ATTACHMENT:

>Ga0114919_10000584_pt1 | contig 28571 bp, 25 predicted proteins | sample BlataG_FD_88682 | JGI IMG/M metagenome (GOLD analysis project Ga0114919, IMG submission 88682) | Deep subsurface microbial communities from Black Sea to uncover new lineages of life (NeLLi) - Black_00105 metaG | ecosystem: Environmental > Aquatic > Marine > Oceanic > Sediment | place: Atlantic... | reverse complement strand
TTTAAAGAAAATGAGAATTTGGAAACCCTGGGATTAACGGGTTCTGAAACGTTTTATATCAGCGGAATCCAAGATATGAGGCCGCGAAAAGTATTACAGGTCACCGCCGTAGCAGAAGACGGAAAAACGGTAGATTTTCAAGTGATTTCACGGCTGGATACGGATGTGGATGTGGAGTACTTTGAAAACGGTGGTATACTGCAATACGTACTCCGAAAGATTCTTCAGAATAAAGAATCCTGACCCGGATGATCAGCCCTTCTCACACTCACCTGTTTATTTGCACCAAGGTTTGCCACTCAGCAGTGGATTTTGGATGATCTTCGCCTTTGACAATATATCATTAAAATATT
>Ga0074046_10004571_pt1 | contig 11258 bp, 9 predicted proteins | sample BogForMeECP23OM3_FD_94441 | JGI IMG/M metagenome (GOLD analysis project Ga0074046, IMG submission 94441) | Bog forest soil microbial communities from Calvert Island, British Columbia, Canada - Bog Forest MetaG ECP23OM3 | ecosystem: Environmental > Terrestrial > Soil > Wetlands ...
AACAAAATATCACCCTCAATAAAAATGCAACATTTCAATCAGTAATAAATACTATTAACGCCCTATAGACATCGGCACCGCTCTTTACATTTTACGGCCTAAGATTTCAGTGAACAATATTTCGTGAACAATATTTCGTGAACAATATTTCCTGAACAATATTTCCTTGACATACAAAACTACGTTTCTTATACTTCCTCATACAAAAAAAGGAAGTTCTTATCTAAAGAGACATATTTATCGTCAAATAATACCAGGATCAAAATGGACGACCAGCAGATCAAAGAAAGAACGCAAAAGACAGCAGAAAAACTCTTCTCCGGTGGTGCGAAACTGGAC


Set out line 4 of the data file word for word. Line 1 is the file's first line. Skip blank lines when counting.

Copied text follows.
AACAAAATATCACCCTCAATAAAAATGCAACATTTCAATCAGTAATAAATACTATTAACGCCCTATAGACATCGGCACCGCTCTTTACATTTTACGGCCTAAGATTTCAGTGAACAATATTTCGTGAACAATATTTCGTGAACAATATTTCCTGAACAATATTTCCTTGACATACAAAACTACGTTTCTTATACTTCCTCATACAAAAAAAGGAAGTTCTTATCTAAAGAGACATATTTATCGTCAAATAATACCAGGATCAAAATGGACGACCAGCAGATCAAAGAAAGAACGCAAAAGACAGCAGAAAAACTCTTCTCCGGTGGTGCGAAACTGGAC